During a layover, I had an honest chat with a flight attendant and pilot about how lonely this job can be. It was comforting to hear other crewmembers talk about the lifestyle’s impact on their social life, since I thought I was the only one. It was also disheartening to realize that we don’t talk about this enough in aviation circles.
I’ve always been comfortable in my own company. Whether it’s catching a new movie, trying out a restaurant or traveling across the globe, being solo was never a huge problem for me. This personality trait has benefited me in this line of work but to put it plainly, I can feel so lonely at times.
Talking to passengers and getting to know the other crewmembers throughout the work day is wonderful. I can start the day talking to a New York Times photographer about shooting the most expensive property in Manhattan. The next flight will lead me to a seven-year-old who’s excited to spend the summer with his grandma. Even hearing the captain’s dramatic recap of his second failed marriage on the hotel shuttle is entertaining. But the feeling of ending your day in an empty hotel room with no familiar human contact can drain you of the joy you felt a few hours prior.
Things don’t always get better upon your return home. Friends that work traditional hours are not available on a Tuesday morning, so asking them to hang out seems pointless. Not to mention the post-trip coma that can occur after a tough week. Four long days of weather reroutes, angry passengers, and little sleep can cause flight attendants to shut down a bit at home. But when does alone time become unhealthy?
The impacts of conditioning yourself to be alone are pretty visible. Social settings seem a bit daunting and less effort is made to see loved ones. It’s as if you’re in a bubble that no one can get into.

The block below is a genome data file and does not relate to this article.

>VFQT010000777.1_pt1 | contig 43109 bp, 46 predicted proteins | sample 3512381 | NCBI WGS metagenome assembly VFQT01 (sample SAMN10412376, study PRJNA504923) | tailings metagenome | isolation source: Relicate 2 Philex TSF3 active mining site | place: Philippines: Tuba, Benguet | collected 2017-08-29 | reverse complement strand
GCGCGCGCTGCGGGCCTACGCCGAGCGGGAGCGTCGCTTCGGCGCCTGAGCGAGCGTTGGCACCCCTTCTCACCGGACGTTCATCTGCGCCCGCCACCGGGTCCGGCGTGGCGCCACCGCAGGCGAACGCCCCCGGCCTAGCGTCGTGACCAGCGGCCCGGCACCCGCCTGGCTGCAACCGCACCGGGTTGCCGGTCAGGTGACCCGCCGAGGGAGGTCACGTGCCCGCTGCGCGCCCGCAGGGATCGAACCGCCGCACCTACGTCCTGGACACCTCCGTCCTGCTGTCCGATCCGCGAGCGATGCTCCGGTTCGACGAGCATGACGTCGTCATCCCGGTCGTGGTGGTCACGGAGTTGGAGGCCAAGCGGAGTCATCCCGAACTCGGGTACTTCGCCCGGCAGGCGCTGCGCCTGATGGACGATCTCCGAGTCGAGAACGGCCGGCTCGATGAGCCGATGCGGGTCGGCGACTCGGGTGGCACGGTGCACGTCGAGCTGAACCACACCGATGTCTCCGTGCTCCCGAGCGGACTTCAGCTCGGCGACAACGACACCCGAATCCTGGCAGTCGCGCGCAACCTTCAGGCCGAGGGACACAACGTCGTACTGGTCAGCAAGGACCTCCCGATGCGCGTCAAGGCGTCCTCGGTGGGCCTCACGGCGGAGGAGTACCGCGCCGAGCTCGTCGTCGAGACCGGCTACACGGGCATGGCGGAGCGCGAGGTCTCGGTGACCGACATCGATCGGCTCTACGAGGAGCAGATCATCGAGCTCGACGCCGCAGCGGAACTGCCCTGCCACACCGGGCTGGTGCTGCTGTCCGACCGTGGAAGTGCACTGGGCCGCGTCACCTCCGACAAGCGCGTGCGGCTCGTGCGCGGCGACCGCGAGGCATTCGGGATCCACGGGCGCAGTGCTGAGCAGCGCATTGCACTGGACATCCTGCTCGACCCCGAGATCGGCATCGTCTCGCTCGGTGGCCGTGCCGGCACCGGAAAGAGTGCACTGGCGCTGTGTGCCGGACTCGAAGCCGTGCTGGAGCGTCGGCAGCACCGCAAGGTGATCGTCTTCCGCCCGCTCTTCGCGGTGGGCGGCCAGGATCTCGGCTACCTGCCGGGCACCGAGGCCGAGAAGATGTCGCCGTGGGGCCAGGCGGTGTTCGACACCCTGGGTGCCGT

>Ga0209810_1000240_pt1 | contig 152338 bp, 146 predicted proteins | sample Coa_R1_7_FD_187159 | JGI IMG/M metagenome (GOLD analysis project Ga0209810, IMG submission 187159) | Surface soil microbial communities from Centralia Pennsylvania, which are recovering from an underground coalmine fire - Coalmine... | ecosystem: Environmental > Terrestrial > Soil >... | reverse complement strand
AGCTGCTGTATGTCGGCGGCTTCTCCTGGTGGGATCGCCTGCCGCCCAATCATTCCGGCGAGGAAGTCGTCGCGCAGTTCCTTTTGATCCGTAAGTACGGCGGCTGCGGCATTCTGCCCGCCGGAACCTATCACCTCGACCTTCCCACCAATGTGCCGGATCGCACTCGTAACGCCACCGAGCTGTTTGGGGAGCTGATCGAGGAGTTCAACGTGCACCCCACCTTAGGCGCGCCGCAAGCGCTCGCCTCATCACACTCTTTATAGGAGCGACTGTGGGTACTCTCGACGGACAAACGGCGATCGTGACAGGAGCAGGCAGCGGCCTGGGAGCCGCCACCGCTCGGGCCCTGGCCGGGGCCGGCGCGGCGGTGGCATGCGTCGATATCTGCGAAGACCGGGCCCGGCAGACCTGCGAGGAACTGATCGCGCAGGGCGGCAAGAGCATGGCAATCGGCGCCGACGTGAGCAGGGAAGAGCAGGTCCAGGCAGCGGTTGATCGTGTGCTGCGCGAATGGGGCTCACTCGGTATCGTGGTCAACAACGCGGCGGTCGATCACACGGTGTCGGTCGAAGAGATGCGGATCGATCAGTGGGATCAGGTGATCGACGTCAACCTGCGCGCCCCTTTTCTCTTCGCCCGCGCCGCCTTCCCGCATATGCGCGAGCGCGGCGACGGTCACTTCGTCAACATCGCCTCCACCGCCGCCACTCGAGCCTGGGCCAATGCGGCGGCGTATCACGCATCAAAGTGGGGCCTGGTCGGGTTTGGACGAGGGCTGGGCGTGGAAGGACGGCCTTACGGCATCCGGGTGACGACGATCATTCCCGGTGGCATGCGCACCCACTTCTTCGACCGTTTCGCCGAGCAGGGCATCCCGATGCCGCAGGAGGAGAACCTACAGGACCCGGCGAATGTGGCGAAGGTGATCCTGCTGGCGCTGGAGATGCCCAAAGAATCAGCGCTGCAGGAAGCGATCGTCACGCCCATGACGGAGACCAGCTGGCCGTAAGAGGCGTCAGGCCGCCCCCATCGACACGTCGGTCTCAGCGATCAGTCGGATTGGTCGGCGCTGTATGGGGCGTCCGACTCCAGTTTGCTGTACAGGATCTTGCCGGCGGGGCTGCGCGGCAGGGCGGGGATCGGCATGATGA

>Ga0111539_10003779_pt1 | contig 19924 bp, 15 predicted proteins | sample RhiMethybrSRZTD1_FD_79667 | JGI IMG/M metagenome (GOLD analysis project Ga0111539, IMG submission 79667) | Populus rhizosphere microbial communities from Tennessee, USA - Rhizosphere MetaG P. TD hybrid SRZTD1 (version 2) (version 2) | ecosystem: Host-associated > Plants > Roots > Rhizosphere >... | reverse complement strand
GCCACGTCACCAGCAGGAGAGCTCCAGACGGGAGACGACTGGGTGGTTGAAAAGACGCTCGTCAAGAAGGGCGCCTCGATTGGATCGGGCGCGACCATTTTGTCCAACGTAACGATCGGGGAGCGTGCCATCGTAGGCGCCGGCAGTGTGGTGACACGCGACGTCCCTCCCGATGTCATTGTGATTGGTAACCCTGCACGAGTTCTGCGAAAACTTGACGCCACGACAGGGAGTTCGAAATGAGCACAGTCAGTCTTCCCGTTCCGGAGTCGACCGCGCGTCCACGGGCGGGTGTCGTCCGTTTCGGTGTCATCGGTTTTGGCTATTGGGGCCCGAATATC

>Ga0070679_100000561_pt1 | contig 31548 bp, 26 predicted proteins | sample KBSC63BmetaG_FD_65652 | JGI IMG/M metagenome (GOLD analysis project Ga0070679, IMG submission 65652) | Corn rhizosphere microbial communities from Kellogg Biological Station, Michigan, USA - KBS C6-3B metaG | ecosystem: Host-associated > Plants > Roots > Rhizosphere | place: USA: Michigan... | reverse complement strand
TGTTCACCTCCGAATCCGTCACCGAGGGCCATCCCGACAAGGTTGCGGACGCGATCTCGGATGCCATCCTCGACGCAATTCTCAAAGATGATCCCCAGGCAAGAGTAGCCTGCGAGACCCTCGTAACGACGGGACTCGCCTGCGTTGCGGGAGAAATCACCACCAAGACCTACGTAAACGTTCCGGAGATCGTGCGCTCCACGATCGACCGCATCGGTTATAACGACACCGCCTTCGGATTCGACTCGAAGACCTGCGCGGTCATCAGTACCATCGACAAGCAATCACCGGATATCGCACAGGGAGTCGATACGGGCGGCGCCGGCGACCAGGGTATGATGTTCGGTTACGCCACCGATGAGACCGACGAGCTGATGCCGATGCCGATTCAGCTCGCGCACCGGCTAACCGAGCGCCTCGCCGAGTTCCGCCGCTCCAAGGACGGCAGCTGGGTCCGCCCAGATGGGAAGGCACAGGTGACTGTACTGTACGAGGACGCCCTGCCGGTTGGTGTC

I was hesitant to talk about this drawback of the job in fear that it would sound like a whiny complaint. I was worried that I would have to defend why I continue to fly, knowing that it can put me into such a mood. The chat with the other crewmembers gave me the confidence to speak about it.
We didn’t feel the need to explain to each other why we keep the job – we already know how lovely the fun flights and perks can be. Instead, we shared our own personal ways of self-soothing in those lonely moments. Whether it’s an intense gym workout, calling a loved one back home or giving yourself the freedom to just feel somber in that moment, a healthy output for your emotions is essential in the flight life.
After four years in the sky, the love and excitement are still there for me. However, every profession has its disadvantages and learning to deal with bouts of loneliness is one that keeps fly girls and guys grounded and appreciative of the great days.
Crewmembers! How do you deal with the lonely days? Comment below!